The “two /ɪ/s in a row” is just because the entry uses the old-fashioned convention (reflecting an old-fashioned pronunciation) of transcribing the “happy” vowel as /ɪ/. It’s a perfectly valid sequence of sounds; e.g. it also turns up in the last two syllables of “Nereid” or “Cepheid”. Oddly, the OED gives /iːɪ/ in its transcription of the pronunciation of “cuneiform” with secondary stress on the initial syllable; I wonder if that’s an error: (/kjuːˈniːɪfɔːm/ /ˈkjuːniːɪfɔːm/). The transcription in the entry for the related word “cuneus” has the expected /i/: /ˈkjuːniəs/.

  21. In the quantitative/qualitative convention, /i/ is an unstressed vowel only; its stressed counterparts are /iː/ and /ɪ/. So /i/ cannot appear in cuneiform, but can and does appear in cuneus.

  22. If I remember correctly (a large assumption) much of the asteroid belt is assumed to consist of fragments of protoplanets that didn’t last long or else bits and pieces that never aggregated into planets. Orbits in the asteroid belt are sort of stable (in that they keep going and going for a long time without major upset) but also chaotic (in that they wiggle around a lot, due to all the competing gravitational forces, within some general range of orbital parameters).

    The net result is that although the asteroid belt is seemingly stable, every now and then it will spit out a chunk of rock that happened to get a big enough kick, or series of kicks, from its neighbor(s). I would guess that the ejection rate, after the asteroid belt has settled down from the early solar system confusion, would be more or less constant per unit time.

  23. Eli Nelson says:

    @John Cowan: One of the pronunciations of “cuneiform” has stress (I mistakenly wrote “secondary stress” in my previous comment, but actually it’s the primary stress) on the second syllable, but another has stress on the first syllable. I’m surprised that the OED transcribes the vowel in the second syllable as /iː/ even in the pronunciation where it is unstressed: /ˈkjuːniːɪfɔːm/.

  24. Re: ureilite, it’s odd that they’d use the old-fashioned HAPPY [ɪ] side by side with [ʌɪ], their hip new bad approximation of Estuary PRICE.

  25. Eli Nelson says:

    @Lazar: I would guess that the /aɪ/ of older editions has been automatically replaced with /ʌɪ/ in all OED entries, but that the replacement of /ɪ/ with /i/ when it represents the “happy” vowel is something that is done manually, and the editors haven’t gotten around to it yet for this entry.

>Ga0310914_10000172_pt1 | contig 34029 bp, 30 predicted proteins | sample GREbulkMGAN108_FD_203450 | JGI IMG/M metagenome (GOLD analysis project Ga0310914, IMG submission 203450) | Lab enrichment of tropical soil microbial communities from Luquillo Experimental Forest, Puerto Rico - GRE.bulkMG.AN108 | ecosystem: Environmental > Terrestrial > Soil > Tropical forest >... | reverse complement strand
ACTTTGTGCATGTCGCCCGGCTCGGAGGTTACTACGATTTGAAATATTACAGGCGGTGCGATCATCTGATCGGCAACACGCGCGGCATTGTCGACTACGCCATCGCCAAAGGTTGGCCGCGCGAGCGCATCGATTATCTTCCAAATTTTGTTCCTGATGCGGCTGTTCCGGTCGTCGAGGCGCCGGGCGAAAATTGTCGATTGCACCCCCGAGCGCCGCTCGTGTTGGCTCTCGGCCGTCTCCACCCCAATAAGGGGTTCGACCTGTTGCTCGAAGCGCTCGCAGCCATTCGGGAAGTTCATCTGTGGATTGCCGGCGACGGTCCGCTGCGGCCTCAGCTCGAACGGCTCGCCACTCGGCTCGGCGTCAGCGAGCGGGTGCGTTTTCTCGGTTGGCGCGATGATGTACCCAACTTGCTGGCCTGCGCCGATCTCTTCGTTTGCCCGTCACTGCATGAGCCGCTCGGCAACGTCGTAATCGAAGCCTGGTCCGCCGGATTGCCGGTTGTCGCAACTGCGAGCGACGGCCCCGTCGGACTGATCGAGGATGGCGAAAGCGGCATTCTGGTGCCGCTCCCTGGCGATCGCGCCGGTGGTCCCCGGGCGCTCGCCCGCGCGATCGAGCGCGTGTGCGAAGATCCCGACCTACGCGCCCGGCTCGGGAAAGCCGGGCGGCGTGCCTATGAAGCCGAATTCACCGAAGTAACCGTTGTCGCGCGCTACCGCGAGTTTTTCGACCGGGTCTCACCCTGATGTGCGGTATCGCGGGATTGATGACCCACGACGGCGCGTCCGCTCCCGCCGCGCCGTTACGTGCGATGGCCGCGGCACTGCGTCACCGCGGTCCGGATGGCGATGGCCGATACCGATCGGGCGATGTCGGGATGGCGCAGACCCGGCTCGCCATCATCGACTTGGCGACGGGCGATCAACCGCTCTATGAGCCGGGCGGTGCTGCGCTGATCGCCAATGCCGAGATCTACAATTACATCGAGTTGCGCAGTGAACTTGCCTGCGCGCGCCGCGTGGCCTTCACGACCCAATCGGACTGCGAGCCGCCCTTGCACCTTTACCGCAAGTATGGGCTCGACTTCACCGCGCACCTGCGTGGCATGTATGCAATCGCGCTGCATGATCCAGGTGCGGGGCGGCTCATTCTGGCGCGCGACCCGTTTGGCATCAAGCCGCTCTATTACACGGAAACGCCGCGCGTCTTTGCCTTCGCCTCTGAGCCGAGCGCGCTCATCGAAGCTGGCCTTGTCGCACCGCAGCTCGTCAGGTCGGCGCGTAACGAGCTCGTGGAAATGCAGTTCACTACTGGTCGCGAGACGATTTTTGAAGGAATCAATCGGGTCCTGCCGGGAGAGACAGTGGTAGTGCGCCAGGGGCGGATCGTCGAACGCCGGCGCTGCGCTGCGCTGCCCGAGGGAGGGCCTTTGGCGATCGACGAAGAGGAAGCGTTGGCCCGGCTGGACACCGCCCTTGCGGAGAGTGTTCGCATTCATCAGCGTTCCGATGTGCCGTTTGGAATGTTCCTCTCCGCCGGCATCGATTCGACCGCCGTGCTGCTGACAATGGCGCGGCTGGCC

26. The name is of Finno-Ugric origin. urei ~ urai, oxbow lake* which reconnects to the river in the spring;

    This is a bit mystifying. If there’s more evidence for this from toponymy, I could belive this, but AFAIK in actual Moksha or any other nearby Uralic language there is no such word for ‘oxbow lake’. The phonetically closest terms in Moksha might be ура /ura/ ‘squirrel’ and уре /uŕä/ ‘slave’. Word-final /-ej/ is a common adjectival ending in Erzya, but does not occur in Moksha as such (the cognate ending is /-i/).

    The Mansi term is real enough, but also spoken rather far away, on the other side of the Urals. I know there is a speculative tradition of hunting for placenames of supposed Mansi origin widely across Komi Republic… but all the way to Mordovia seems even more farfetched to be what is going on here.

  27. Stephen C. Carlson says:

    The “two /ɪ/s in a row” is just because the entry uses the old-fashioned convention (reflecting an old-fashioned pronunciation) of transcribing the “happy” vowel as /ɪ/.
    Thanks for the explanation. I’m not a fan of that convention, which didn’t occur to me.

  28. SFReader says:

    The Mansi term is real enough, but also spoken rather far away, on the other side of the Urals. I know there is a speculative tradition of hunting for placenames of supposed Mansi origin widely across Komi Republic… but all the way to Mordovia seems even more farfetched to be what is going on here.

    The article on Urei river in Erzya language Wikipedia (oh, the things I read!) says that ‘urey, uray’ is a Russian dialect word of Finno-Ugric origin with that meaning, presumably from Mansi.

    Of course, on historical grounds it is very unlikely that Russians named the river.

    Perhaps there was a great Mansi empire in the Dark Ages….